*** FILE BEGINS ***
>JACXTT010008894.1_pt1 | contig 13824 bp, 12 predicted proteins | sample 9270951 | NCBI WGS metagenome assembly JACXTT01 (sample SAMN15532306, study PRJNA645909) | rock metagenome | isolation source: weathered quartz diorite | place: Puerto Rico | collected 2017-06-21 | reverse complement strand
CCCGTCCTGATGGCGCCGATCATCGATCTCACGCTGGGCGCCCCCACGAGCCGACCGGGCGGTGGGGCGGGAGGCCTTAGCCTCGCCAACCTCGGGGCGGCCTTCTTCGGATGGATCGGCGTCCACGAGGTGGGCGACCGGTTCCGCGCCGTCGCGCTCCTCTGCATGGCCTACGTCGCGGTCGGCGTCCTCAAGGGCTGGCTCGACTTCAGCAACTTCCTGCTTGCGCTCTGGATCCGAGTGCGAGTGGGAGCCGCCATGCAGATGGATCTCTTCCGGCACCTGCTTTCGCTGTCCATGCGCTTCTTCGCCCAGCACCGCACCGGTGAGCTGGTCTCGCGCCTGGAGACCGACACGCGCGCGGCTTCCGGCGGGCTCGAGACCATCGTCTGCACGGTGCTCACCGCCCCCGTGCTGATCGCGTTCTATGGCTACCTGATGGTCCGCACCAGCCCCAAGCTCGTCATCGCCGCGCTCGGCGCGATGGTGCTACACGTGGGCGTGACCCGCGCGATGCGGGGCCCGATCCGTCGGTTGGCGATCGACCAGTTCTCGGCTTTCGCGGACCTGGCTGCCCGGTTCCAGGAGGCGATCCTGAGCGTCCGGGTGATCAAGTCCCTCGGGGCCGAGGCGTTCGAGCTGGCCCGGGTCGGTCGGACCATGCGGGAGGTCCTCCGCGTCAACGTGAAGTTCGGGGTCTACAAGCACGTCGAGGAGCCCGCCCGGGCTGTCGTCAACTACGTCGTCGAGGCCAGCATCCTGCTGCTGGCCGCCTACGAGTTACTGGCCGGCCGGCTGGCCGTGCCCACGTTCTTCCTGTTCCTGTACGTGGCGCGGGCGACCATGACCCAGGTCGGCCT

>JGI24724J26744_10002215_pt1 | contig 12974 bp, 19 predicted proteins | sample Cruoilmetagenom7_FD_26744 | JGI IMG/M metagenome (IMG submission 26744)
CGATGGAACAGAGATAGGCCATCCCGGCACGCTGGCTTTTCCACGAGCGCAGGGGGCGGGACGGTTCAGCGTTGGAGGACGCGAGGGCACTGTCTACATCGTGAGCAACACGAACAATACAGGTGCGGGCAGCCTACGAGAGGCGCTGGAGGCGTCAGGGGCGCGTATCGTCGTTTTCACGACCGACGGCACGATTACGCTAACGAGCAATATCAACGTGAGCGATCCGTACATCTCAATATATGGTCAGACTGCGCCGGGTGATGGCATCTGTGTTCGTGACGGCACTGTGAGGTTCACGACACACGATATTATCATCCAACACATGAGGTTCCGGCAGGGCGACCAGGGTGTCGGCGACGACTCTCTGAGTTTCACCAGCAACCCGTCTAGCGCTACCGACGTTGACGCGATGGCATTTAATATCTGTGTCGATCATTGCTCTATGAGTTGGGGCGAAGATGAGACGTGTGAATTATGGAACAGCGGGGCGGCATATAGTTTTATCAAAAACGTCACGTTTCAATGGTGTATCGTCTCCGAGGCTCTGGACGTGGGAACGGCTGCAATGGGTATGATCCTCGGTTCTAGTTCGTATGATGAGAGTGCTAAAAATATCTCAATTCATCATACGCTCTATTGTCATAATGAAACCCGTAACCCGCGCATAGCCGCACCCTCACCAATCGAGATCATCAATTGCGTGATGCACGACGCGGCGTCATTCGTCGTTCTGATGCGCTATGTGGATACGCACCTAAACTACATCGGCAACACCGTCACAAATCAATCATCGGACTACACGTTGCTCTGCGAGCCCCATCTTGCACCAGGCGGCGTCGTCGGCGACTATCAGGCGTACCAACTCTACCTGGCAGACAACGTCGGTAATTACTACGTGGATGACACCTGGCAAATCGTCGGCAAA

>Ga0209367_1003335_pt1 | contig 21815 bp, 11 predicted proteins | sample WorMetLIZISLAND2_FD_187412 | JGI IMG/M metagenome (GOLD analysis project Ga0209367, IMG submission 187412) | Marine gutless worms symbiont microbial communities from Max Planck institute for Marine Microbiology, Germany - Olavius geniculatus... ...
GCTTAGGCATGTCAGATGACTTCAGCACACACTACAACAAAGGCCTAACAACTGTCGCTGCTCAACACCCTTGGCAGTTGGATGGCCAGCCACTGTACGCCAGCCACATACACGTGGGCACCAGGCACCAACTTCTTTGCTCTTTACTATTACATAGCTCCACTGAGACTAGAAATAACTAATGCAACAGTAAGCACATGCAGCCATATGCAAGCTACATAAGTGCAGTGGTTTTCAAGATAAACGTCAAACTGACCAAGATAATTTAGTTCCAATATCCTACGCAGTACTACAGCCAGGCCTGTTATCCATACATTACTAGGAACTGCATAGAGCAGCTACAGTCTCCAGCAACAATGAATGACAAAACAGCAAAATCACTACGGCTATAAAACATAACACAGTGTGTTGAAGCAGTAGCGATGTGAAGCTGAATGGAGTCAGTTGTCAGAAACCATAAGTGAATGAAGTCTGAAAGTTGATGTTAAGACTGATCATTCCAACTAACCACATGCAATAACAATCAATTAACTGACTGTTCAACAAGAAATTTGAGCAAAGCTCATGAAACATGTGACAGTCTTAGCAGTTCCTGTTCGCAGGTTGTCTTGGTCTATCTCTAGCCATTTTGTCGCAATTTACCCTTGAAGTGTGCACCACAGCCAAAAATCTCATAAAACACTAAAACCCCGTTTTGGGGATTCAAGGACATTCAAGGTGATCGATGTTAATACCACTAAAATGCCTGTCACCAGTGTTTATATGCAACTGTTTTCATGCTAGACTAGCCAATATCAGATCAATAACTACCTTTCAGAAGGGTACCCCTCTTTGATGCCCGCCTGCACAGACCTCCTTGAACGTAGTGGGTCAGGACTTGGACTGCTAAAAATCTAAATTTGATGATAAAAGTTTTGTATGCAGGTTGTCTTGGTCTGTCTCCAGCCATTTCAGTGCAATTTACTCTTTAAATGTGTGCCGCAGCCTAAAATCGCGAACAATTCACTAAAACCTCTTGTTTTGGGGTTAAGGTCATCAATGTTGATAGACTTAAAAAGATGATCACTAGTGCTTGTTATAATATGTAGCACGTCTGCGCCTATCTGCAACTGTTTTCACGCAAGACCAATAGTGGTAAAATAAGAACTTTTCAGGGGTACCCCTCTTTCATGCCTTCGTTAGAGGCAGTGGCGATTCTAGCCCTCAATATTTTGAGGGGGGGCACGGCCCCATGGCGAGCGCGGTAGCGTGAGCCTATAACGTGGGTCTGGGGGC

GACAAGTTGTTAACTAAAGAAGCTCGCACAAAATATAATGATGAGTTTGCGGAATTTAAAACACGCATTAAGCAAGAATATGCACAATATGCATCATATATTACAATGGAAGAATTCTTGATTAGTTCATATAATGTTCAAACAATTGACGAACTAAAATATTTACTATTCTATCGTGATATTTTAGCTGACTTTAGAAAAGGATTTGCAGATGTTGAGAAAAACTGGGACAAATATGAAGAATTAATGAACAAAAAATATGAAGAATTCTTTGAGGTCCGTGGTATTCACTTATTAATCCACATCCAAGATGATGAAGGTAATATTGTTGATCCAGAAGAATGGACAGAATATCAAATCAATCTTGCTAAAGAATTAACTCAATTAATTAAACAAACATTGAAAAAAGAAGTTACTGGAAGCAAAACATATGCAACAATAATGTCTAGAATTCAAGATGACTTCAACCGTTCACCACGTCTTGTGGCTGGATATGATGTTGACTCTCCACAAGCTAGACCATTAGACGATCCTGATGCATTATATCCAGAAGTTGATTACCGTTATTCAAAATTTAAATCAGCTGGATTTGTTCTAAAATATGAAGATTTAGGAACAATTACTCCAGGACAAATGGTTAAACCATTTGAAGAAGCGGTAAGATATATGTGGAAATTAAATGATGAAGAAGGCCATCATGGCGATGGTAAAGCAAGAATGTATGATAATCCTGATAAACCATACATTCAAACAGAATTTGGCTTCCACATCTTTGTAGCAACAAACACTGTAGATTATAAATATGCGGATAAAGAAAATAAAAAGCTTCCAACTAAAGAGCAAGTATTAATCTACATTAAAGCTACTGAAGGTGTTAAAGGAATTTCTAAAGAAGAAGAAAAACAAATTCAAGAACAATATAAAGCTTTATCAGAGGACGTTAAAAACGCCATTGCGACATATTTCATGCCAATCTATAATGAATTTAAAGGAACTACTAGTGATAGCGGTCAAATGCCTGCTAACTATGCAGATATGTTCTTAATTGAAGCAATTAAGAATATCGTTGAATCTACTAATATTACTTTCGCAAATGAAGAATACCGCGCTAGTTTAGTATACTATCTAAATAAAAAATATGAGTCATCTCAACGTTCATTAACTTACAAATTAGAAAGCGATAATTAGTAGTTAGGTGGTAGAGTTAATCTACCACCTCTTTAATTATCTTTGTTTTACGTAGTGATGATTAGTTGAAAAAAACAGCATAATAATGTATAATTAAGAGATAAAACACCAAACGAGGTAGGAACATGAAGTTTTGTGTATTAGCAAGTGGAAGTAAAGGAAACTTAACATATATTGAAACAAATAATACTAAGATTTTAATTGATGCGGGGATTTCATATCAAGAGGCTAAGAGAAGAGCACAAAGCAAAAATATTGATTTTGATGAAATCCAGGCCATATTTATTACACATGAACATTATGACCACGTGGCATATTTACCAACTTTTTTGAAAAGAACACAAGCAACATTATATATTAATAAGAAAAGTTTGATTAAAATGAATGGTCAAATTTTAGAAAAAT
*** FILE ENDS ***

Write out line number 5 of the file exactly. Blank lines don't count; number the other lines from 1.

>Ga0209367_1003335_pt1 | contig 21815 bp, 11 predicted proteins | sample WorMetLIZISLAND2_FD_187412 | JGI IMG/M metagenome (GOLD analysis project Ga0209367, IMG submission 187412) | Marine gutless worms symbiont microbial communities from Max Planck institute for Marine Microbiology, Germany - Olavius geniculatus... ...